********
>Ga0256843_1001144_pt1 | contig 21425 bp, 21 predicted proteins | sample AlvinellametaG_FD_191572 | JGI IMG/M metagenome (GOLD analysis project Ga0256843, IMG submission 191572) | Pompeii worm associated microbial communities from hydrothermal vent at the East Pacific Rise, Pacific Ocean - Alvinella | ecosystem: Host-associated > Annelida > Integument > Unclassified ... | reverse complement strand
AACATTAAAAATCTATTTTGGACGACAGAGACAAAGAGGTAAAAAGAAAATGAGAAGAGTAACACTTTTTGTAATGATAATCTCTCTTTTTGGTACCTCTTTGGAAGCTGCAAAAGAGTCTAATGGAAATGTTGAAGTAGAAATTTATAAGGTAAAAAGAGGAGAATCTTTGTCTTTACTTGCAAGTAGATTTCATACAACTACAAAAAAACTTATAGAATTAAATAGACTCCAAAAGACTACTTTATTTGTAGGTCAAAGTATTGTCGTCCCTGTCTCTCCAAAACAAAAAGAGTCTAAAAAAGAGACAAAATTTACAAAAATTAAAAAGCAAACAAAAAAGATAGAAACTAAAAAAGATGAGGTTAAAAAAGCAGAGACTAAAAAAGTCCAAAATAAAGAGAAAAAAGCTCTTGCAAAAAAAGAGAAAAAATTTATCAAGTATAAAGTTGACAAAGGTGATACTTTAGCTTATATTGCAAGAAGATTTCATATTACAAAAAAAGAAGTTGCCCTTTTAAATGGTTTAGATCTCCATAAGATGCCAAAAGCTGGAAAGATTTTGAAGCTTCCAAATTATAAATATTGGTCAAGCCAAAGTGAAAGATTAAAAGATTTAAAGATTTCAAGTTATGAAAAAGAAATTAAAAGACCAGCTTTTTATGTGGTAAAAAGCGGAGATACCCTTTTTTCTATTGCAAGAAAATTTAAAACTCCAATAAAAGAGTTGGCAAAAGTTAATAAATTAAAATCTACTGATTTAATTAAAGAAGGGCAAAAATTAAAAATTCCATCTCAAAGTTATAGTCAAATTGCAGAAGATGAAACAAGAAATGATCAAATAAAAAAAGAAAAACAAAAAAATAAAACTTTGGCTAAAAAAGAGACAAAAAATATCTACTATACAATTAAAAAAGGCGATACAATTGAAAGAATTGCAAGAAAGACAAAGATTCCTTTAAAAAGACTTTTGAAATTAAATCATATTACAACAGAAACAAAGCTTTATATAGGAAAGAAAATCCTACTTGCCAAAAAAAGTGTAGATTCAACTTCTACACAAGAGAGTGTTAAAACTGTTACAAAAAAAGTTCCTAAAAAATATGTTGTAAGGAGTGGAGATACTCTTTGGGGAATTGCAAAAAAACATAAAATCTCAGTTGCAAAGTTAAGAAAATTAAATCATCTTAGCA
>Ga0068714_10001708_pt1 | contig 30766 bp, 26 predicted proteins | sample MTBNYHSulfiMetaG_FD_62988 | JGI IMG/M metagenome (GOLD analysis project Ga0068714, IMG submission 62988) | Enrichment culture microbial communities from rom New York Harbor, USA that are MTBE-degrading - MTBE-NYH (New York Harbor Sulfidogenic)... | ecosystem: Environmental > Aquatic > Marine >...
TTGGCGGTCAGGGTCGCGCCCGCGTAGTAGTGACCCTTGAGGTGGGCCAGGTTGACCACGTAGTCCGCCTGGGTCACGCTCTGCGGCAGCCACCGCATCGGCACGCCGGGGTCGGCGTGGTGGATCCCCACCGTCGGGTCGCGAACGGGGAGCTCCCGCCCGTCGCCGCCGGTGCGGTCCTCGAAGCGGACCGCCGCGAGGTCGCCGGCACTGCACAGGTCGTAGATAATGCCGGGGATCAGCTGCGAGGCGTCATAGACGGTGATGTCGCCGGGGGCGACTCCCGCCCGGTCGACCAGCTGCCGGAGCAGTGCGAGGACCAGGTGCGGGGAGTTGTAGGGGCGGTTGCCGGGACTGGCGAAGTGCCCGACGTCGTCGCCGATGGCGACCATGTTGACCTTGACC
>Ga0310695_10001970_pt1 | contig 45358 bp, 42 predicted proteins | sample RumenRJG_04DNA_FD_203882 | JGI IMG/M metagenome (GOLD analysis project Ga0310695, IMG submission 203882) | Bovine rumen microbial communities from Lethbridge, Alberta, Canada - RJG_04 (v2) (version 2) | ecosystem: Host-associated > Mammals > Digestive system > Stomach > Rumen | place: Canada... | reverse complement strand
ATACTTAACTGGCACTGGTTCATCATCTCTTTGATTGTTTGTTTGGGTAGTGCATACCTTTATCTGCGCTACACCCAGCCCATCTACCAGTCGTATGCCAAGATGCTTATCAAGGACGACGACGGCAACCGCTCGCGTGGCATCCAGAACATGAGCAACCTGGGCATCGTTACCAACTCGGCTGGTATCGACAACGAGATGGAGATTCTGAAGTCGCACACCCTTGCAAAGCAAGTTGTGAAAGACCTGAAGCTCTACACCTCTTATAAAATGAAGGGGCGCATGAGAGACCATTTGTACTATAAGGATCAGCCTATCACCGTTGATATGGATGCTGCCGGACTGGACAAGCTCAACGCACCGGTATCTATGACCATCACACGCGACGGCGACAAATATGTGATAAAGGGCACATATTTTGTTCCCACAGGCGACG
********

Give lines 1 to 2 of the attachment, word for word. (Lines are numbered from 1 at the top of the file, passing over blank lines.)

>Ga0256843_1001144_pt1 | contig 21425 bp, 21 predicted proteins | sample AlvinellametaG_FD_191572 | JGI IMG/M metagenome (GOLD analysis project Ga0256843, IMG submission 191572) | Pompeii worm associated microbial communities from hydrothermal vent at the East Pacific Rise, Pacific Ocean - Alvinella | ecosystem: Host-associated > Annelida > Integument > Unclassified ... | reverse complement strand
AACATTAAAAATCTATTTTGGACGACAGAGACAAAGAGGTAAAAAGAAAATGAGAAGAGTAACACTTTTTGTAATGATAATCTCTCTTTTTGGTACCTCTTTGGAAGCTGCAAAAGAGTCTAATGGAAATGTTGAAGTAGAAATTTATAAGGTAAAAAGAGGAGAATCTTTGTCTTTACTTGCAAGTAGATTTCATACAACTACAAAAAAACTTATAGAATTAAATAGACTCCAAAAGACTACTTTATTTGTAGGTCAAAGTATTGTCGTCCCTGTCTCTCCAAAACAAAAAGAGTCTAAAAAAGAGACAAAATTTACAAAAATTAAAAAGCAAACAAAAAAGATAGAAACTAAAAAAGATGAGGTTAAAAAAGCAGAGACTAAAAAAGTCCAAAATAAAGAGAAAAAAGCTCTTGCAAAAAAAGAGAAAAAATTTATCAAGTATAAAGTTGACAAAGGTGATACTTTAGCTTATATTGCAAGAAGATTTCATATTACAAAAAAAGAAGTTGCCCTTTTAAATGGTTTAGATCTCCATAAGATGCCAAAAGCTGGAAAGATTTTGAAGCTTCCAAATTATAAATATTGGTCAAGCCAAAGTGAAAGATTAAAAGATTTAAAGATTTCAAGTTATGAAAAAGAAATTAAAAGACCAGCTTTTTATGTGGTAAAAAGCGGAGATACCCTTTTTTCTATTGCAAGAAAATTTAAAACTCCAATAAAAGAGTTGGCAAAAGTTAATAAATTAAAATCTACTGATTTAATTAAAGAAGGGCAAAAATTAAAAATTCCATCTCAAAGTTATAGTCAAATTGCAGAAGATGAAACAAGAAATGATCAAATAAAAAAAGAAAAACAAAAAAATAAAACTTTGGCTAAAAAAGAGACAAAAAATATCTACTATACAATTAAAAAAGGCGATACAATTGAAAGAATTGCAAGAAAGACAAAGATTCCTTTAAAAAGACTTTTGAAATTAAATCATATTACAACAGAAACAAAGCTTTATATAGGAAAGAAAATCCTACTTGCCAAAAAAAGTGTAGATTCAACTTCTACACAAGAGAGTGTTAAAACTGTTACAAAAAAAGTTCCTAAAAAATATGTTGTAAGGAGTGGAGATACTCTTTGGGGAATTGCAAAAAAACATAAAATCTCAGTTGCAAAGTTAAGAAAATTAAATCATCTTAGCA